Regulation Proposed To Protect Ginseng In Va.
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RICHMOND, Va. (AP) — State agriculture officials are proposing a regulation aimed at ensuring the survival of wild ginseng in Virginia.
The Virginia Department of Agriculture and Consumer Services developed the regulation to address concerns voiced by the U.S. Fish and Wildlife Service, which notified the state in 2010 that current practices aren’t adequate to ensure ginseng’s survival in Virginia.
“The U.S. Fish and Wildlife Service has expressed concern that without this regulation, it may not be able to continue to issue a nondetriment finding for the export of ginseng from Virginia, which would result in a prohibition on the export of ginseng from Virginia and effectively stop the harvest of this plant for commercial purposes. A conservative estimate of the annual value of ginseng exported from Virginia is approximately $1.5 million,” the state agency said in a notice published in the Virginia Register of Regulations.
Under the proposal, only ginseng that’s at least 5 years old could be harvested. The harvest season would begin Sept. 1 instead of Aug. 15. Harvesters would be required to plant the seeds of harvested plants at the site where the plants were taken.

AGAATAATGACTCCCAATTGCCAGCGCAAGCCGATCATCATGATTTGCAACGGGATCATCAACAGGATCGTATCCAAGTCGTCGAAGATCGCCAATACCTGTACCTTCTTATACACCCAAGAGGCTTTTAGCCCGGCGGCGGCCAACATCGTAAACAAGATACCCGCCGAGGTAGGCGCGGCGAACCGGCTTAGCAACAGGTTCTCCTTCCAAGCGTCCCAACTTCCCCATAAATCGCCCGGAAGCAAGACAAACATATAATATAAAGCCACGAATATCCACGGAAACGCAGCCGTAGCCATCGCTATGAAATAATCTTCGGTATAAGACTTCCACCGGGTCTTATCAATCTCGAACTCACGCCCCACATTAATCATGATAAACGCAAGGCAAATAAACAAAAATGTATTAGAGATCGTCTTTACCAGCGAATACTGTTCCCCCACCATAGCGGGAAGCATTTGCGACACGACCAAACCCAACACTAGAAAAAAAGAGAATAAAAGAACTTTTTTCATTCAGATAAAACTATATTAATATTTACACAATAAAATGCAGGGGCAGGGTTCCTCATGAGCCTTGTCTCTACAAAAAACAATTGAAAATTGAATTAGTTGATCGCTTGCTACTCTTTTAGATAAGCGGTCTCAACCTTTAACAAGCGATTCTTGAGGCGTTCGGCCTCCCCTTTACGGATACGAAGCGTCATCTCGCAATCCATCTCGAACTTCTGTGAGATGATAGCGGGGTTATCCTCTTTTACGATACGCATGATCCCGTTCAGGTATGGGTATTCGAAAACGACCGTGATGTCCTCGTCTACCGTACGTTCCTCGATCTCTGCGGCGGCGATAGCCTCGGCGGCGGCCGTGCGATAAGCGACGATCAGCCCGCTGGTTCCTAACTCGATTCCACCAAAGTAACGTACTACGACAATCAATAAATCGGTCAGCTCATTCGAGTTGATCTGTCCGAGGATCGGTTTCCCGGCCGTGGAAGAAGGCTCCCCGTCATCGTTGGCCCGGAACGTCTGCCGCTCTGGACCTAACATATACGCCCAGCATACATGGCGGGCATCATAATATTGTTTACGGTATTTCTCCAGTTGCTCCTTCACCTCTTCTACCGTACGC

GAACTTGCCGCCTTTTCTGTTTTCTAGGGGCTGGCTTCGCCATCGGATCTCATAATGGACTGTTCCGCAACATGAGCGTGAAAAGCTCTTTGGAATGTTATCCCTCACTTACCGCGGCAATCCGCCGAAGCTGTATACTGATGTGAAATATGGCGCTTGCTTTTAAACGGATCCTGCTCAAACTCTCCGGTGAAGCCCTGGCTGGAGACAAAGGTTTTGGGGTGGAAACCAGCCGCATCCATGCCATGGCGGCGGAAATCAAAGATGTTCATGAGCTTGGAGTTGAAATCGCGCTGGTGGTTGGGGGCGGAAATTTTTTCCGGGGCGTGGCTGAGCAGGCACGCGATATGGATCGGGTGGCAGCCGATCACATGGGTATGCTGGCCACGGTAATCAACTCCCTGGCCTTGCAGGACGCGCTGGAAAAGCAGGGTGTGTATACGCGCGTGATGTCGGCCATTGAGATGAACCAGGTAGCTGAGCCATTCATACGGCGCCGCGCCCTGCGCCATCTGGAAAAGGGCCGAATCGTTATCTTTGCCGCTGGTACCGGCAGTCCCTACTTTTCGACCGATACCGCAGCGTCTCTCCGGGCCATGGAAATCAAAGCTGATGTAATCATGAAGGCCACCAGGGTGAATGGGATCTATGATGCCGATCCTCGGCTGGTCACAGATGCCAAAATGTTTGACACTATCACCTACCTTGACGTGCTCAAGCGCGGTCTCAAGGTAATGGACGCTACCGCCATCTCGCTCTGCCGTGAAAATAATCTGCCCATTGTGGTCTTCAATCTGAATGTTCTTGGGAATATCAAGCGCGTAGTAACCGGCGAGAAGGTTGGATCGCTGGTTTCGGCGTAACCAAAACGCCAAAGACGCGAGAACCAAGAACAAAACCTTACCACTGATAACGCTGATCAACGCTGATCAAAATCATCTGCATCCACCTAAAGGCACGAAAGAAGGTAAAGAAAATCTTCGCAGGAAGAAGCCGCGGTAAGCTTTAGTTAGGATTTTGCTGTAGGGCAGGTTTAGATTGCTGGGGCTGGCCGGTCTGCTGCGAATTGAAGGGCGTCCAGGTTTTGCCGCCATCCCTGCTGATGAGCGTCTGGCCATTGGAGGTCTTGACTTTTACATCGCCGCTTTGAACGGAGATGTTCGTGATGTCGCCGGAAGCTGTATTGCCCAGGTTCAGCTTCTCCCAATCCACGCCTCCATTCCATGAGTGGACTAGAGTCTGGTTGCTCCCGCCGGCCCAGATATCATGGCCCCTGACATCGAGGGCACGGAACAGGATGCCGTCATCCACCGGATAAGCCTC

The proposal also would establish seasons for licensed dealers to buy uncertified green and dry wild ginseng root. Uncertified green wild ginseng could be purchased from Sept. 1 through Jan. 14. The purchase season for uncertified dry wild ginseng root would be Sept. 15 through March 31.
The regulation would not apply to people who harvest wild ginseng on their own land. But the agriculture department said the dealers’ purchasing restriction would encourage private landowners to wait until September, when the ginseng fruit has ripened, to harvest ginseng on their property. The Fish and Wildlife Service had expressed concern that year-round harvesting is allowed on private land in Virginia.
The Virginia Board of Agriculture and Consumer Services will hold a public hearing on the proposed regulation March 28 in Richmond.
The General Assembly declared wild ginseng a threatened species in 2008.
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